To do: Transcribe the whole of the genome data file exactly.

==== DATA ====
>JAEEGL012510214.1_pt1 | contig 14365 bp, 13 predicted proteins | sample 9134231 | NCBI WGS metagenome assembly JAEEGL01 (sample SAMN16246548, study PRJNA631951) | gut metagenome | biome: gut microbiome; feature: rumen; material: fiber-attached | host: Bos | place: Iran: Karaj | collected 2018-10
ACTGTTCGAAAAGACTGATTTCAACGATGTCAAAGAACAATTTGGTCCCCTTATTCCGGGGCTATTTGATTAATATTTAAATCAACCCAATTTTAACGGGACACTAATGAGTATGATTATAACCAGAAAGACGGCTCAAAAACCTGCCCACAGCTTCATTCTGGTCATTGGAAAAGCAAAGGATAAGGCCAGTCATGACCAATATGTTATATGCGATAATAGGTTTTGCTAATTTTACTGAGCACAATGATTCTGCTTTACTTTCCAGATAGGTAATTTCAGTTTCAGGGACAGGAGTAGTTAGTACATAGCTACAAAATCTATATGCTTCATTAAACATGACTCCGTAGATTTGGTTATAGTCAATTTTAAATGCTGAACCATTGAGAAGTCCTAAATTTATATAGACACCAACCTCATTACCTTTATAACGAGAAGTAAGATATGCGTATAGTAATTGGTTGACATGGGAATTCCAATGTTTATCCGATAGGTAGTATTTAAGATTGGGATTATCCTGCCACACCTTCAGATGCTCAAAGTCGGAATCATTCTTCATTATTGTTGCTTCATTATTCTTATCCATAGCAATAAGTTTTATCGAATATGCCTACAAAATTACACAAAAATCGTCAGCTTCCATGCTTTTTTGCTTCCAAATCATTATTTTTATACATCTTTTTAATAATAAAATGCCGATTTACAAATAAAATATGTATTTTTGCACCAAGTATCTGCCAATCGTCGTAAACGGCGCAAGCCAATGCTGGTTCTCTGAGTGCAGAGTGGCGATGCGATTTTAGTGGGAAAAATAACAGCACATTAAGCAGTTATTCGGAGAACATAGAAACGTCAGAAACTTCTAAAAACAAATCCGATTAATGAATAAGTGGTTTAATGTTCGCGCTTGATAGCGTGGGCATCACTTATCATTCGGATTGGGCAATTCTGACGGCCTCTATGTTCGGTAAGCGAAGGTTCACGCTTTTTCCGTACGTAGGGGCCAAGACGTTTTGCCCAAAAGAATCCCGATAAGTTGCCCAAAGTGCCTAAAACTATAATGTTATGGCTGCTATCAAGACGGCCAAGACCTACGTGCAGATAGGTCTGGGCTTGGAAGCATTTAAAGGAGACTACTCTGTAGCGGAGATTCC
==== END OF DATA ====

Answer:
>JAEEGL012510214.1_pt1 | contig 14365 bp, 13 predicted proteins | sample 9134231 | NCBI WGS metagenome assembly JAEEGL01 (sample SAMN16246548, study PRJNA631951) | gut metagenome | biome: gut microbiome; feature: rumen; material: fiber-attached | host: Bos | place: Iran: Karaj | collected 2018-10
ACTGTTCGAAAAGACTGATTTCAACGATGTCAAAGAACAATTTGGTCCCCTTATTCCGGGGCTATTTGATTAATATTTAAATCAACCCAATTTTAACGGGACACTAATGAGTATGATTATAACCAGAAAGACGGCTCAAAAACCTGCCCACAGCTTCATTCTGGTCATTGGAAAAGCAAAGGATAAGGCCAGTCATGACCAATATGTTATATGCGATAATAGGTTTTGCTAATTTTACTGAGCACAATGATTCTGCTTTACTTTCCAGATAGGTAATTTCAGTTTCAGGGACAGGAGTAGTTAGTACATAGCTACAAAATCTATATGCTTCATTAAACATGACTCCGTAGATTTGGTTATAGTCAATTTTAAATGCTGAACCATTGAGAAGTCCTAAATTTATATAGACACCAACCTCATTACCTTTATAACGAGAAGTAAGATATGCGTATAGTAATTGGTTGACATGGGAATTCCAATGTTTATCCGATAGGTAGTATTTAAGATTGGGATTATCCTGCCACACCTTCAGATGCTCAAAGTCGGAATCATTCTTCATTATTGTTGCTTCATTATTCTTATCCATAGCAATAAGTTTTATCGAATATGCCTACAAAATTACACAAAAATCGTCAGCTTCCATGCTTTTTTGCTTCCAAATCATTATTTTTATACATCTTTTTAATAATAAAATGCCGATTTACAAATAAAATATGTATTTTTGCACCAAGTATCTGCCAATCGTCGTAAACGGCGCAAGCCAATGCTGGTTCTCTGAGTGCAGAGTGGCGATGCGATTTTAGTGGGAAAAATAACAGCACATTAAGCAGTTATTCGGAGAACATAGAAACGTCAGAAACTTCTAAAAACAAATCCGATTAATGAATAAGTGGTTTAATGTTCGCGCTTGATAGCGTGGGCATCACTTATCATTCGGATTGGGCAATTCTGACGGCCTCTATGTTCGGTAAGCGAAGGTTCACGCTTTTTCCGTACGTAGGGGCCAAGACGTTTTGCCCAAAAGAATCCCGATAAGTTGCCCAAAGTGCCTAAAACTATAATGTTATGGCTGCTATCAAGACGGCCAAGACCTACGTGCAGATAGGTCTGGGCTTGGAAGCATTTAAAGGAGACTACTCTGTAGCGGAGATTCC